Currently, Swiss fathers are allowed to take just one or two “special days off”—a generic form of paid leave for personal matters—after the birth of a child. Organizers of the petition say opinion polls show the vast majority of Swiss citizens are in favor of paid paternity leave, and that the annual cost of the mandate would be less than 1 percent what the country currently spends on pensions each year.
A bill introduced in the UK parliament last week would give employed parents the right to paid time off in the event of the death of their child, Hayley Kirton reports at People Management:
The new private member’s bill, which is backed by the government, effectively makes good the promise made by Theresa May to create a right to leave on the death of a child shortly before the Conservative party election manifesto was launched.
A right to time off when a child dies does not expressly exist in law at present. Instead, the Employment Rights Act allows employees to take a ‘reasonable’ amount of unpaid time off to deal with an emergency involving a dependent. Although a campaign for two weeks’ paid leave for those who had lost a child successfully led to a bill being brought to parliament last year, this was never fully passed and has not become law.
Charles Cotton, performance and reward adviser at the CIPD, told Kirton that many large organizations in the UK already offered paid leave to bereaved employees, but smaller employers often do not have explicit policies. He called the bill an opportunity for HR departments to re-evaluate how they handle grief in the workforce.
Mastercard has expanded its leave policy for employees who experience the loss of a family member, extending up to four weeks of paid leave to all of its more than 10,000 employees worldwide, Kathryn Mayer reports at Employee Benefit News:
Employees will be able to take up to 20 days for the loss of a spouse, domestic partner or child, 10 days for the loss of a parent, grandparent or sibling and five days for all other extended family, including aunts and uncles.
Previously, U.S. employees of the company were given five days of leave for the loss of a family member, with the option for up to an additional 10 days for a spouse, partner or child, for a total of 15 days. Outside the U.S., the leave policy varied across each country and in most cases was less than five days. The changes make the policy universal for all global employees.
Washington State has joined the handful of US states that have enacted laws requiring organizations to provide minimum paid family and medical leave benefits for their employees, the Seattle Times reports, after Governor Jay Inslee signed a bipartisan bill into law on Wednesday:
The measure offers eligible workers 12 weeks paid time off for the birth or adoption of a child or for the serious medical condition of the worker or the worker’s family member beginning in 2020, or 16 weeks for a combination of both. An additional two weeks may be used if there is a serious health condition with a pregnancy. …
Under the new law, both employers and employees pay into the system, and weekly benefits are calculated based on a percentage of the employee’s wages and the state’s weekly average wage — which is now $1,082 — though the weekly amount paid out would be capped at $1,000 a week. Workers who earn less than the state average would get 90 percent of their income. Employees must work at least 820 hours before qualifying for the benefit.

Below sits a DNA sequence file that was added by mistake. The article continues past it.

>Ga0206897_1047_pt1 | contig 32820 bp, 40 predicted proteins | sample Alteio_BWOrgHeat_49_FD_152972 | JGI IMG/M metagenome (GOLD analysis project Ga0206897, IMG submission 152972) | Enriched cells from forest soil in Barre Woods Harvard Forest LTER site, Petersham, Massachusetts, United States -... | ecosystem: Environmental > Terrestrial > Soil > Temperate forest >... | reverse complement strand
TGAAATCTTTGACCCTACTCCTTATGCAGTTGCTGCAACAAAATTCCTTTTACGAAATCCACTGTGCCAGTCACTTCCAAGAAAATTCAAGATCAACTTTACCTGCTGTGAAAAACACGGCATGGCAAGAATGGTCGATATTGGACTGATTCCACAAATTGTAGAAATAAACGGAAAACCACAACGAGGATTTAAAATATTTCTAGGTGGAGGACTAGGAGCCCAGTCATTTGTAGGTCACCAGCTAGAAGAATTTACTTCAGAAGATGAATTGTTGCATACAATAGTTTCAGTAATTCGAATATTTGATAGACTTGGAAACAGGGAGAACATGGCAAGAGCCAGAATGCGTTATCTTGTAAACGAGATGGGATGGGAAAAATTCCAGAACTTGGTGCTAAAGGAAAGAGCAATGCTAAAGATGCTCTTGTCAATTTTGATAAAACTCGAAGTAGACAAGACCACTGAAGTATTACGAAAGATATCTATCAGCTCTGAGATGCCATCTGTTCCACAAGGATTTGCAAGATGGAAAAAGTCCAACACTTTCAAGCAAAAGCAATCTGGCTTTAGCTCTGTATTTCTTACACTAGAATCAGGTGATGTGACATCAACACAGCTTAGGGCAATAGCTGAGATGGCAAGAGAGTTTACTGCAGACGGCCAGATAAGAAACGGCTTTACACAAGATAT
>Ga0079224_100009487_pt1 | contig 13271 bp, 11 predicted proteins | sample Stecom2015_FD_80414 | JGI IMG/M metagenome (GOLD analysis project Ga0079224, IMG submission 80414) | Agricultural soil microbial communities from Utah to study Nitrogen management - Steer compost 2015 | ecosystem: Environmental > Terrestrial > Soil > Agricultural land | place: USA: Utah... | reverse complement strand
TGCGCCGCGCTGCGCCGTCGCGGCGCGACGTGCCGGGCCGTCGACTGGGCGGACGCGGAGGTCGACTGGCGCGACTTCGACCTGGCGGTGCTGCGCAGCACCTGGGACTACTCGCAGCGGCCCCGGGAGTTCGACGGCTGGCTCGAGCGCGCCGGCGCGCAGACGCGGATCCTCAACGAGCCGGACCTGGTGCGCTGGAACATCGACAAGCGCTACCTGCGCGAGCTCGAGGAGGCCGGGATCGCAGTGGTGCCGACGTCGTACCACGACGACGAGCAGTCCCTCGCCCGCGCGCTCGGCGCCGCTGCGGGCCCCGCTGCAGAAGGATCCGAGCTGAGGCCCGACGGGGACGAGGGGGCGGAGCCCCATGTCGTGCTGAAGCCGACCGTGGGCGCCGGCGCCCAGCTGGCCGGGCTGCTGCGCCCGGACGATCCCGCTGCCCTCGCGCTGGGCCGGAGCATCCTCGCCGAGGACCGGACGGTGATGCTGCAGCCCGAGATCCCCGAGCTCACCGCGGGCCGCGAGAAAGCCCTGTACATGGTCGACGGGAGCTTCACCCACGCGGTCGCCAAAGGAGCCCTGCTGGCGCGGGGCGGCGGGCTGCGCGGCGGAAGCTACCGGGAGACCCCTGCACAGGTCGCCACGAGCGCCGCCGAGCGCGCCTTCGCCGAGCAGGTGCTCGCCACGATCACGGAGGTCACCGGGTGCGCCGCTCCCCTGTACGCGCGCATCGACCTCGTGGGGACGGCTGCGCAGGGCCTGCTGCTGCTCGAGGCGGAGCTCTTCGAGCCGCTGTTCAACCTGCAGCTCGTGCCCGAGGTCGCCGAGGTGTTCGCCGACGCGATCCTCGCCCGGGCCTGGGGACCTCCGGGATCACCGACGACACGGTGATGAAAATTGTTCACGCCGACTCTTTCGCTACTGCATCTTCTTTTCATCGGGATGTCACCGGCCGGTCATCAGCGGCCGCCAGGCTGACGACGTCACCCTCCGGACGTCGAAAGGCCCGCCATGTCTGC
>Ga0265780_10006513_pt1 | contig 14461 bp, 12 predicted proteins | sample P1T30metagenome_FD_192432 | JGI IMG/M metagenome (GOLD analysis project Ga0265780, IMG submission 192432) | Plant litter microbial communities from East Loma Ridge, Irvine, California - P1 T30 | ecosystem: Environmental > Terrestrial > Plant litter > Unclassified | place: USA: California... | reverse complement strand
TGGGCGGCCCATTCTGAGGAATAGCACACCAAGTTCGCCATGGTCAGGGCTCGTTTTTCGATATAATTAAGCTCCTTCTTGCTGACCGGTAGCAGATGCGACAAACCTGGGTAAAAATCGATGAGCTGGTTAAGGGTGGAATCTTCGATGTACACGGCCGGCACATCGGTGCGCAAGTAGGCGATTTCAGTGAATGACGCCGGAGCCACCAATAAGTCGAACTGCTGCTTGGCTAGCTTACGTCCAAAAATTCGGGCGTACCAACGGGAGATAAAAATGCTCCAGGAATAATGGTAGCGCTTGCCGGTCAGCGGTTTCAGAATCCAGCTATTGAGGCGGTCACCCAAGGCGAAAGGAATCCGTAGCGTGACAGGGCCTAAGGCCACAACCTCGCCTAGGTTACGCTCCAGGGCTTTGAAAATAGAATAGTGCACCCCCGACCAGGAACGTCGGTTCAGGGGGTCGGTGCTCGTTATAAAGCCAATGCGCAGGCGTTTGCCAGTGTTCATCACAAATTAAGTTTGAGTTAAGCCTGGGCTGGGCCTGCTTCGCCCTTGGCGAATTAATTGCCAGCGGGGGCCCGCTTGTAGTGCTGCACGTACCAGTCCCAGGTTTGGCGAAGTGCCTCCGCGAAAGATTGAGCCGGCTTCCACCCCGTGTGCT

Self-employed individuals who elect coverage pay only the employee share of the premiums, and employers with 50 or fewer employees are exempt from paying the employer share. Companies that already offer such programs can opt out, as long as they are at least equivalent to the state program.
Washington’s legislature first passed a family leave mandate a decade ago, but failed to devise a plan to pay for it until this year. The state also passed a paid sick leave law last year. Other states with family leave mandates include California, New Jersey, New York, and Rhode Island, as well as Washington, DC—though New York’s law will not take effect until next year, while the District’s mandate comes into force in 2020.
Microsoft this week became the latest major US employer to introduce a paid leave program for employees who need to take time off to care for sick or disabled family members. EVP of Human Resources Kathleen Hogan announced the new benefit in a LinkedIn blog post on Tuesday:
Family caregiver leave allows an employee to take up to four weeks of fully paid leave to care for an immediate family member with a serious health condition. To date, we have onboarded 22 countries with this new benefit—and today it is now available to all U.S.-based employees. We will onboard the remaining countries over the coming months, ensuring it’s available to all our employees across the globe.
This important new benefit represents a significant milestone in our effort to build a culture of diversity and inclusion, and it demonstrates our deep commitment to employee wellbeing and care, and respect for the full career journey.
Several other large employers have added similar benefits in the past year. Last September, Deloitte began offering its employees 16 weeks of paid family leave for caregiving, and Facebook rolled out a caregiving leave benefit, as well as bereavement leave, in February. Other companies make paid time of for caregiving available through their PTO, family leave, or discretionary leave policies, Fortune’s Barb Darrow adds: